I hold that it was in the interest of every successive government
in New Delhi to not have the Liberhan Commission complete its work. The
governments between December 1992 and June 2009 were those headed by P.V. Narasimha Rao, A.B. Vajpayee, H.D. Deve Gowda, I.K. Gujral, A.B.
Vajpayee (again) and Manmohan Singh.

Vajpayee’s first ministry was something of a joke, and most of us
failed to see the future in it; and the period of Deve Gowda and Gujral
has aptly been described as "time pass", a period in which the country
rolled along without much guidance. That leaves two Congress governments with a BJP one between them.

I shall summarily dismiss Vajpayee’s second ministry, in so far
as the Liberhan Commission is concerned, by pointing out that he was
always crafty and calculating and certainly was not likely to take an
axe to his own knees. The NDA period was marked by loud crowing about
the "resurgence" of Hindutva (a phenomenon which had, of course, never
existed earlier): and the razing of the Babari Masjid was described, in
speech after speech, video after video, as a great achievement. It was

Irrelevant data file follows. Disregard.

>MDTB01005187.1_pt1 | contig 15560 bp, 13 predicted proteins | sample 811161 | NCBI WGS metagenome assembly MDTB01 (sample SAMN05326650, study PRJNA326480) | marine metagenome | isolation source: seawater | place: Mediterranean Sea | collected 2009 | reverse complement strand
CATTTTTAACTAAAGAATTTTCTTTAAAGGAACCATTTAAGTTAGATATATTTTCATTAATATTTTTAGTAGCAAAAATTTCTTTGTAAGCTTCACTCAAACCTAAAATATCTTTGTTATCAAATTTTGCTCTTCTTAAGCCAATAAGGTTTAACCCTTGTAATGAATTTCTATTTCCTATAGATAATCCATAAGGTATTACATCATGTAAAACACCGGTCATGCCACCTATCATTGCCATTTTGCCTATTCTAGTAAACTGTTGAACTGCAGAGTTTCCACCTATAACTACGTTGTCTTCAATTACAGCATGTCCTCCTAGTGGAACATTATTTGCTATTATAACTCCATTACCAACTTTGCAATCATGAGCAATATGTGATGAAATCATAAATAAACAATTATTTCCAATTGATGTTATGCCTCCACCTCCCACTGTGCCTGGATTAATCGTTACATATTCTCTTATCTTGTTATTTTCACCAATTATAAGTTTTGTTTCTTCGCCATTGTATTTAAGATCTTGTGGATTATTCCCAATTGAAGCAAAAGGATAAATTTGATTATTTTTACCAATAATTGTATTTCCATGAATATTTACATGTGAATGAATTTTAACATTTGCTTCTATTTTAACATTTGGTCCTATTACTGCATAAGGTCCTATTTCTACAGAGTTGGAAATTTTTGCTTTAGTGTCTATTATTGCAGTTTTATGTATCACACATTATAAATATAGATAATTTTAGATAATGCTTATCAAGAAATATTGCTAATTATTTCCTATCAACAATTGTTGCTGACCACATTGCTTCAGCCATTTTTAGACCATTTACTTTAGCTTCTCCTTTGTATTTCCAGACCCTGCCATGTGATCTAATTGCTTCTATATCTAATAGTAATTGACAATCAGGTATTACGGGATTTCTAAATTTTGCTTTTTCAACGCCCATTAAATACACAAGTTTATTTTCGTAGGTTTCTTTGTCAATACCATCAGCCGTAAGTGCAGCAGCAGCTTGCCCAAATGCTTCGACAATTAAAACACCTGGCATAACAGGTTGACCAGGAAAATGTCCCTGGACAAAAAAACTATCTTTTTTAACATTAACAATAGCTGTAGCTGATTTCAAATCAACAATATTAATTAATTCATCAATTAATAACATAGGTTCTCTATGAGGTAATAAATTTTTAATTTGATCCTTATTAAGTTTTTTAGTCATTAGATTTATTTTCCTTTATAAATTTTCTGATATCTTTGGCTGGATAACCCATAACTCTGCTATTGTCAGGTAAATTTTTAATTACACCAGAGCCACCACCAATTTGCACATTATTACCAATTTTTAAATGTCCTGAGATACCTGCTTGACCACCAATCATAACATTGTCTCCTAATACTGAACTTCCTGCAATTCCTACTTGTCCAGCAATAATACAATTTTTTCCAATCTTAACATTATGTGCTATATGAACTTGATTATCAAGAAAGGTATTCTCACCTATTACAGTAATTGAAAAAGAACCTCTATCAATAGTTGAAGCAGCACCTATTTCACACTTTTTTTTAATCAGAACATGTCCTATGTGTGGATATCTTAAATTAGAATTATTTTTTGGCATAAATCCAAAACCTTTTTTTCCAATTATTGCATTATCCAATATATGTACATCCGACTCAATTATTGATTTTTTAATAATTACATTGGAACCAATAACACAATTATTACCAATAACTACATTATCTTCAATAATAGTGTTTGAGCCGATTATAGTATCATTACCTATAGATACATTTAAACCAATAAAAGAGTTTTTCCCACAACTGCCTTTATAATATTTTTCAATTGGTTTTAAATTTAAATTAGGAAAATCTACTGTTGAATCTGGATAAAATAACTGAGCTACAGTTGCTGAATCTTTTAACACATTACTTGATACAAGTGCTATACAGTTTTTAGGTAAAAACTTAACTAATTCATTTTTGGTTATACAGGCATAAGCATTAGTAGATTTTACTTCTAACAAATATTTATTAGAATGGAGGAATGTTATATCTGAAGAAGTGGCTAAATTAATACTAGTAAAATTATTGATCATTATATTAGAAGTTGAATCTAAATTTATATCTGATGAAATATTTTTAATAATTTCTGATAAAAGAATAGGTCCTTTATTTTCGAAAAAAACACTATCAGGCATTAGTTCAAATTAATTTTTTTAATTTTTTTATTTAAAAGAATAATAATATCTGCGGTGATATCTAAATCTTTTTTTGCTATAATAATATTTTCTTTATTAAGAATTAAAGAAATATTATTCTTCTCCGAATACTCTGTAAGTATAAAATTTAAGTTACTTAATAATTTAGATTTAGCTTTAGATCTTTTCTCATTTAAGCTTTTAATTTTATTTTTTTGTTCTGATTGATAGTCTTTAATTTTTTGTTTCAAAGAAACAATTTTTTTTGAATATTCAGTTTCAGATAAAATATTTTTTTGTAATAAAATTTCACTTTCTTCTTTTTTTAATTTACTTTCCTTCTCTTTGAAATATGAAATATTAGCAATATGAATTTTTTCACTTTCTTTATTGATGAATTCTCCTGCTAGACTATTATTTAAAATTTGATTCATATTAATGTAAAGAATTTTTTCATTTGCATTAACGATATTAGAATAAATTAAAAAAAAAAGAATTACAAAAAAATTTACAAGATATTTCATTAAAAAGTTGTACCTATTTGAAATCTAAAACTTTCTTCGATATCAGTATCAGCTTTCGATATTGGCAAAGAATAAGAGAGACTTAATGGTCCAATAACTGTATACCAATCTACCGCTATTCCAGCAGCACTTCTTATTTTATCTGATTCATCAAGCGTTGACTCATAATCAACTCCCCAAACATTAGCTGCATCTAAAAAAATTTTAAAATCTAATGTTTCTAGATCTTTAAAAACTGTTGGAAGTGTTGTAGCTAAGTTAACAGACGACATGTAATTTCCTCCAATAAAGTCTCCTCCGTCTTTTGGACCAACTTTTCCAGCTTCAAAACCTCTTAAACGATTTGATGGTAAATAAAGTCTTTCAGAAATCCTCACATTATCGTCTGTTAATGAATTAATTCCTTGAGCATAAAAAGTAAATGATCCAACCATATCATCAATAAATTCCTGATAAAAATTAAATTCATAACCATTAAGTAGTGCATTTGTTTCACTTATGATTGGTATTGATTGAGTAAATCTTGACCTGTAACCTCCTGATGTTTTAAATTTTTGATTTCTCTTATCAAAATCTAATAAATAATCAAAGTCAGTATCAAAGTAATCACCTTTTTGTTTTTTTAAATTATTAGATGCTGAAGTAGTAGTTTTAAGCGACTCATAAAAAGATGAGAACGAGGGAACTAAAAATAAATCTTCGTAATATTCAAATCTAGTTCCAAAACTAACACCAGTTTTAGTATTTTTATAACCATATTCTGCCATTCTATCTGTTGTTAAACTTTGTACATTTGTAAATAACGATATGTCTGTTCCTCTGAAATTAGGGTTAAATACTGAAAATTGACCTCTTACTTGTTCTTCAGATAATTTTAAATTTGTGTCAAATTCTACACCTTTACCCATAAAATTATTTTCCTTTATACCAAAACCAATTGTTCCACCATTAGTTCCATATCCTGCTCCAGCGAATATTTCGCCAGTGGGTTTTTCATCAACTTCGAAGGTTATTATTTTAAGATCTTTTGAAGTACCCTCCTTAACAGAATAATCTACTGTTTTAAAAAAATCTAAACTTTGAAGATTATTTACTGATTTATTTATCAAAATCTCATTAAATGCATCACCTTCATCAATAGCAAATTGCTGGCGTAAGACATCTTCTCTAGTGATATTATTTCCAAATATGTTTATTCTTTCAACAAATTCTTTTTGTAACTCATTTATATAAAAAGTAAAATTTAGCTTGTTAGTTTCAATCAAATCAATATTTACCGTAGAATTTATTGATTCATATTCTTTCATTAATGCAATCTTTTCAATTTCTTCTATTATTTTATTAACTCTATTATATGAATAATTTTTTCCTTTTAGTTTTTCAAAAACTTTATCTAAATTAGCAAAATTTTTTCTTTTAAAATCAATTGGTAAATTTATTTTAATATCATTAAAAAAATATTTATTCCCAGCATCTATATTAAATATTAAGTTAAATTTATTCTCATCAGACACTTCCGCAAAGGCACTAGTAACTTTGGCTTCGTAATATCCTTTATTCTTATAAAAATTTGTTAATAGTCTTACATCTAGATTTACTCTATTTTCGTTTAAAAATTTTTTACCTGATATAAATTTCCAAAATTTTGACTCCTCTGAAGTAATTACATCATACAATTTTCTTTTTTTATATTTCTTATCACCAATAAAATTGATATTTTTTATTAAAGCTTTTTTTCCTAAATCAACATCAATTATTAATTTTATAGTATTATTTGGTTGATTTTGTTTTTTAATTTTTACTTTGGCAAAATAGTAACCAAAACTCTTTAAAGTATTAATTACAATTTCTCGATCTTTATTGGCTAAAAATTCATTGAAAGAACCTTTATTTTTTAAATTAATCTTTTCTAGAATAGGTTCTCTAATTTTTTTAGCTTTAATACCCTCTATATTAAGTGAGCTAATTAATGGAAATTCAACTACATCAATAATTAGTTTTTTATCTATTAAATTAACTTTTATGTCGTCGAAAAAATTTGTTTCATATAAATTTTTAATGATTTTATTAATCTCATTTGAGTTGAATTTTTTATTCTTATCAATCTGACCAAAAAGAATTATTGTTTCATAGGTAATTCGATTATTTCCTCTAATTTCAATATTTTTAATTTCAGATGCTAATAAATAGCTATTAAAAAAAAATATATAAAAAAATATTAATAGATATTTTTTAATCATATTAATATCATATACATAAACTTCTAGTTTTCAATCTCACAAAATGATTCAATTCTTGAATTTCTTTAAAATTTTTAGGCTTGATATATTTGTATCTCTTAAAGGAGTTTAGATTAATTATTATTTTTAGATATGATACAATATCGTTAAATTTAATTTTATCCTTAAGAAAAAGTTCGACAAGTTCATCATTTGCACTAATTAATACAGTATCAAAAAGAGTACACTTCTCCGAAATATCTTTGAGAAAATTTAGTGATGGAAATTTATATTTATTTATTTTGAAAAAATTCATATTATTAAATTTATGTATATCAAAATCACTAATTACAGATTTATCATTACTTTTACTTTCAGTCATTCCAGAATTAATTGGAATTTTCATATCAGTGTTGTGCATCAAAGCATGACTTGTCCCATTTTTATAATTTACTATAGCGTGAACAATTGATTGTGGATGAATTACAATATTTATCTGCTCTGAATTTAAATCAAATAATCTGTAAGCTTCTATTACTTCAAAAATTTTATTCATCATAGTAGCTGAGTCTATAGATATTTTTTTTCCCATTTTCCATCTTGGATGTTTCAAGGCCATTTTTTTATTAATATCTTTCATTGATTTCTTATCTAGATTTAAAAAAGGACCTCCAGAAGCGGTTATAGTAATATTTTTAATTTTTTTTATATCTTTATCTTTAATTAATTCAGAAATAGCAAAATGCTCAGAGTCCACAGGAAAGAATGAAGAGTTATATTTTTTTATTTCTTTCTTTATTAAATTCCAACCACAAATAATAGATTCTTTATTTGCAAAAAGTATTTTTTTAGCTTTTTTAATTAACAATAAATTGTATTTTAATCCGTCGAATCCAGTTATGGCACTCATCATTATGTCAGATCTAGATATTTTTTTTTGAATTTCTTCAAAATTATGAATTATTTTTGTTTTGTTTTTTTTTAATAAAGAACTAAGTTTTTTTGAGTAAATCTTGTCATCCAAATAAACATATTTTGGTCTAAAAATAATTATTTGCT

natural that the "achievers" should go to any length not to be shown up
as common vandals or, worse, a disciplined army of demented apes carrying out a well planned manoeuvre.

Many have held Narasimha Rao guilty of allowing the one-time
mosque to be destroyed, and some have gone a step beyond by attributing
complicity to him. Here I shall say only that India has a federal
structure, that Narasimha Rao headed the Central Government at the
time, that his Home Minister controlled an array of intelligence
sources and para-military forces, that his President commanded the
armed forces, and that the Constitution gave him certain powers.
From around the time of Advani’s first, massive, Rath Yatra,
everyone - and I include in this term my then panvala and the men from
whom I bought vegetables and meat - knew what was going to happen. I
heard BJP and ABVP people brag about it and saw them rub their hands in
anticipation. Narasimha Rao claimed to have had no inkling.
In his report Justice Liberhan concluded that Narasimha Rao did
no wrong. I do not know if this has anything to do with the principle
of not biting the hand that feeds you, or with that of not speaking ill
of the dead. (I am compelled to speculate about how different the
report would have been if more years had passed and more of the people
under investigation had died.)